Right now Mitt Romney is caught in the scissors. He has to tear Barack Obama apart in the debates or lose. But if he gets aggressive, he won’t look presidential and will let Obama have the chance to play rope-a-dope and look relaxed. In other words, Mitt Romney is the hard-charging underdog against Obama the way Jimmy Carter was against Ronald Reagan in 1980. Remember what happened then.
Romney has thrown away a presidential race it should have been impossible to lose. And he did it all in a couple of weeks starting from his own nominating convention. His choice in his two most crucial personnel decisions so far – his vice presidential running mate and his chief campaign strategist – have been catastrophic.
I was fascinated by Paul Ryan’s spectacular rise and gave the admiring benefit of the doubt to him at Tampa as an outrageous liar who could get away with his amazing chutzpah. Now instead he looks like Richard Nixon with his tits caught in a wringer — as the late, unlamented Watergate president’s Attorney General John Mitchell so charmingly once referred to Katherine Graham, the distinguished publisher of the Washington Post.
Ryan was mauled by an AARP audience for a full hour. His outright lies in his vice presidential acceptance speech went viral within the 24-hour news cycle. And the Tea Party’s love for him has finally irrefutably proven a) that they are all incapable of basic arithmetic and b) that all their passion for cleaning out Washington of long-serving politicians is a cheap, empty sham.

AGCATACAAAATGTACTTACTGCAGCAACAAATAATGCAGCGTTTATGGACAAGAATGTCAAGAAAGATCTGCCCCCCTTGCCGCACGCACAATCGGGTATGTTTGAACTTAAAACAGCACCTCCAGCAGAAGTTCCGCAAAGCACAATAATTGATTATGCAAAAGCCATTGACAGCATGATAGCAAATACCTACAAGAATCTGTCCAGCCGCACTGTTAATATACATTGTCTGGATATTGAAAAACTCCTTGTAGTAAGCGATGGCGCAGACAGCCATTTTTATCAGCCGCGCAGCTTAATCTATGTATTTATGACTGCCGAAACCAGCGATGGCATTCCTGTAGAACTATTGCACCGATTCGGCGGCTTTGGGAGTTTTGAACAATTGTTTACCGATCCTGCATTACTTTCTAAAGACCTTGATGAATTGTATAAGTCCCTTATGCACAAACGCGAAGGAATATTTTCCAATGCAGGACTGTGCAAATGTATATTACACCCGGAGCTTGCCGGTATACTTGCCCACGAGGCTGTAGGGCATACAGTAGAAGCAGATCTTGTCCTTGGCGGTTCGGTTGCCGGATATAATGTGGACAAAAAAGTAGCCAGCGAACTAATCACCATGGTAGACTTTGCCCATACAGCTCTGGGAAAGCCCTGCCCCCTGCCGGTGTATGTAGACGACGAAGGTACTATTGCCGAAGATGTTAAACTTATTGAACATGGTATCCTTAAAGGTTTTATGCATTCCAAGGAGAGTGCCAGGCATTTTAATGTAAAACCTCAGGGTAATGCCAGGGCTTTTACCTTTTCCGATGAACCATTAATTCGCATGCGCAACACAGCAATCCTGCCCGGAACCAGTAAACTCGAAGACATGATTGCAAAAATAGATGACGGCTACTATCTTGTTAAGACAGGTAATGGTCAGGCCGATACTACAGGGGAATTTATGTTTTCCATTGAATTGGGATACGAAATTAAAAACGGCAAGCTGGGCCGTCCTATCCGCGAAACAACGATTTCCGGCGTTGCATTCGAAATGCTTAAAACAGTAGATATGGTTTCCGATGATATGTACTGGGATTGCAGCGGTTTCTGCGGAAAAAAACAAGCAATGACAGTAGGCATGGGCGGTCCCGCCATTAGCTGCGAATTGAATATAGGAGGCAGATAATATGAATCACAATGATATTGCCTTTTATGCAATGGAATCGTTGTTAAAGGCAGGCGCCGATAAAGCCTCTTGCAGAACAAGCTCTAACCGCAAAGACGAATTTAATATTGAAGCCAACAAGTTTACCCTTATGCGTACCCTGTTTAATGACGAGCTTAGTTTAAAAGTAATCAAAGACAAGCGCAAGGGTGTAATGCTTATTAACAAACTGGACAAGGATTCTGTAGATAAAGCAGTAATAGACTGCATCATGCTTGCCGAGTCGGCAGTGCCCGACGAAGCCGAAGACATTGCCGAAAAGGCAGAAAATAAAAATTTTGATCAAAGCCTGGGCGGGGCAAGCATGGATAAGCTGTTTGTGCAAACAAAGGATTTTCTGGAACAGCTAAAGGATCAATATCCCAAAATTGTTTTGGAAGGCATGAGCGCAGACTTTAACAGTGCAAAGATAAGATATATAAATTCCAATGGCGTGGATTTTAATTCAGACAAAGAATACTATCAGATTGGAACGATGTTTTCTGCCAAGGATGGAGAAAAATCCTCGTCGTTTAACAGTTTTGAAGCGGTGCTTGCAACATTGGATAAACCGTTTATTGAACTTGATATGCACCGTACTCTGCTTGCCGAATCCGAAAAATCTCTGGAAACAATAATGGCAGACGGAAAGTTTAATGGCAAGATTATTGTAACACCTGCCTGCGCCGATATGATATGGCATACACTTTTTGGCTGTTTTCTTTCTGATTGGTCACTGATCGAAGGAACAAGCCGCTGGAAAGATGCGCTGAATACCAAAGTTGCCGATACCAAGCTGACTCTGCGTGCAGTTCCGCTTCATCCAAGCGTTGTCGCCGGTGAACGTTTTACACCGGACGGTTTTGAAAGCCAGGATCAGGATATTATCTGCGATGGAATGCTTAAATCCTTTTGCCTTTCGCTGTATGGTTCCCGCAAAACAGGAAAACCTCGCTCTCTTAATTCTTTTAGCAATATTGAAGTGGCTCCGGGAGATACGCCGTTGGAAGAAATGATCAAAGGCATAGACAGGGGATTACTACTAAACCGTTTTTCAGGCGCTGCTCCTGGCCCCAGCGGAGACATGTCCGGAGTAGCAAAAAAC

After all, Ryan has never in his adult life worked anywhere else, done anything else, and has been a seven-term congressman. If term limits were in, he would have been out of Washington anything from six to 10 years ago.
Ryan is proving as attractive to the crucial independent voters who will decide this election as the bubonic plague. His coattails aren’t even boosting Romney in Ryan’s own native Wisconsin. Yet Romney could have had Sen. Marco Rubio of crucial Florida for the taking, or the articulate, poised and highly effective Gov. Sandra Martinez of New Mexico. By ignoring them, he sent clear message to all the Hispanics and women’s issue lady voters in America – “As far as I’m concerned, you’re with the 47 percent, losers.”
And let’s not forget Romney’s bizarre replacement for Karl Rove, the ineffable Stuart Stevens: This fellow deserves a loving “In His Own Words” full biographical treatment all by himself. He is Walter Mitty reborn as a slick, fake politico. He has no record of achievement, no serious credentials. He is Wile E. Coyote, super-genius – A Renaissance Man, as he describes himself, but of course only in his own imagination.
His joint writing of Romney’s acceptance speech with the candidate proved a disaster. His managerial structure for running the campaign makes Rube Goldberg look effective. Democrats around the country are still laughing at his decision to allow Clint Eastwood’s appallingly embarrassing rambling monologue with an empty chair gobble up the prime time at the Republican National Convention. He let the Democrats outspend the cash-rich GOP seven to one on national TV ads during the convention season. Where on earth did Romney find this guy? And why on earth does he still stick with him?